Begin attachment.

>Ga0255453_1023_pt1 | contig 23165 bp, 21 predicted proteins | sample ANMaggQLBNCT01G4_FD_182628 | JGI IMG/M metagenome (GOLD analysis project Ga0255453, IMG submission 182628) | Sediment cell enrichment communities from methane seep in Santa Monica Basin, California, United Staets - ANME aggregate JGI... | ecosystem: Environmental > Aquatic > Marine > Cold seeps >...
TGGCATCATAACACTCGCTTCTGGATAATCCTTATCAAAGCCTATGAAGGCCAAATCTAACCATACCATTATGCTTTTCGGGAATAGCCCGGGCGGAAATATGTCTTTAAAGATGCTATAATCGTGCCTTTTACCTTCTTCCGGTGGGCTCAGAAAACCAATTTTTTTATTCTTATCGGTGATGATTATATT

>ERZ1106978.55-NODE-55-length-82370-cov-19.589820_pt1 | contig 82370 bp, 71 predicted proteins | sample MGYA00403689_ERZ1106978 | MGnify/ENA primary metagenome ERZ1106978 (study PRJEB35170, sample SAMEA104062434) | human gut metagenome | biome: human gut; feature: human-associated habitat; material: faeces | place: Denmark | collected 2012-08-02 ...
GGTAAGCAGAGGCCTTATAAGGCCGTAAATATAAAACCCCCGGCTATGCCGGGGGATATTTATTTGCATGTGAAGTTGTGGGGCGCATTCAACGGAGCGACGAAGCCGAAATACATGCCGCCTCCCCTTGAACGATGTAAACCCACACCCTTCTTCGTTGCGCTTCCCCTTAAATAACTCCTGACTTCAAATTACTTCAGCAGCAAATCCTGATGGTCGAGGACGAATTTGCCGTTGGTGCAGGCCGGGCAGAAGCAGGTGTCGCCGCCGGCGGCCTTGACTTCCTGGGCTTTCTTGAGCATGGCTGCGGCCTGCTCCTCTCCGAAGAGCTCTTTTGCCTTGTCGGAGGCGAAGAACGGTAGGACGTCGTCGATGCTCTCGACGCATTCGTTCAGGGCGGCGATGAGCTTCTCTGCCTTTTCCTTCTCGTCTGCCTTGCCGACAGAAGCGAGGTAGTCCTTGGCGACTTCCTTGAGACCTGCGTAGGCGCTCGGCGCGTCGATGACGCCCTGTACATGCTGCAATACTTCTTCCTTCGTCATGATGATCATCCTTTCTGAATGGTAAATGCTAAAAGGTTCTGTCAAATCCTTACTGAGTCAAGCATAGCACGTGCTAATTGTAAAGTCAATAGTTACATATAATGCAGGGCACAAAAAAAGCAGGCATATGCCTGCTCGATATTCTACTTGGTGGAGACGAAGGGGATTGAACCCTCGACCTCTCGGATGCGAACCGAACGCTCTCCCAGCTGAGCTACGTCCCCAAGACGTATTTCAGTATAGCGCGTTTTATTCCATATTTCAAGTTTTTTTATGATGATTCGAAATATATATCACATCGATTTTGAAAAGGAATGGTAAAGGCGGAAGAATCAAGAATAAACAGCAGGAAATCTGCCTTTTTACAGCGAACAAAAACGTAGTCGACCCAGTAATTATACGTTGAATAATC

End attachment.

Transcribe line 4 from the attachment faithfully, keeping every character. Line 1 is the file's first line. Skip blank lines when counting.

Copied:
GGTAAGCAGAGGCCTTATAAGGCCGTAAATATAAAACCCCCGGCTATGCCGGGGGATATTTATTTGCATGTGAAGTTGTGGGGCGCATTCAACGGAGCGACGAAGCCGAAATACATGCCGCCTCCCCTTGAACGATGTAAACCCACACCCTTCTTCGTTGCGCTTCCCCTTAAATAACTCCTGACTTCAAATTACTTCAGCAGCAAATCCTGATGGTCGAGGACGAATTTGCCGTTGGTGCAGGCCGGGCAGAAGCAGGTGTCGCCGCCGGCGGCCTTGACTTCCTGGGCTTTCTTGAGCATGGCTGCGGCCTGCTCCTCTCCGAAGAGCTCTTTTGCCTTGTCGGAGGCGAAGAACGGTAGGACGTCGTCGATGCTCTCGACGCATTCGTTCAGGGCGGCGATGAGCTTCTCTGCCTTTTCCTTCTCGTCTGCCTTGCCGACAGAAGCGAGGTAGTCCTTGGCGACTTCCTTGAGACCTGCGTAGGCGCTCGGCGCGTCGATGACGCCCTGTACATGCTGCAATACTTCTTCCTTCGTCATGATGATCATCCTTTCTGAATGGTAAATGCTAAAAGGTTCTGTCAAATCCTTACTGAGTCAAGCATAGCACGTGCTAATTGTAAAGTCAATAGTTACATATAATGCAGGGCACAAAAAAAGCAGGCATATGCCTGCTCGATATTCTACTTGGTGGAGACGAAGGGGATTGAACCCTCGACCTCTCGGATGCGAACCGAACGCTCTCCCAGCTGAGCTACGTCCCCAAGACGTATTTCAGTATAGCGCGTTTTATTCCATATTTCAAGTTTTTTTATGATGATTCGAAATATATATCACATCGATTTTGAAAAGGAATGGTAAAGGCGGAAGAATCAAGAATAAACAGCAGGAAATCTGCCTTTTTACAGCGAACAAAAACGTAGTCGACCCAGTAATTATACGTTGAATAATC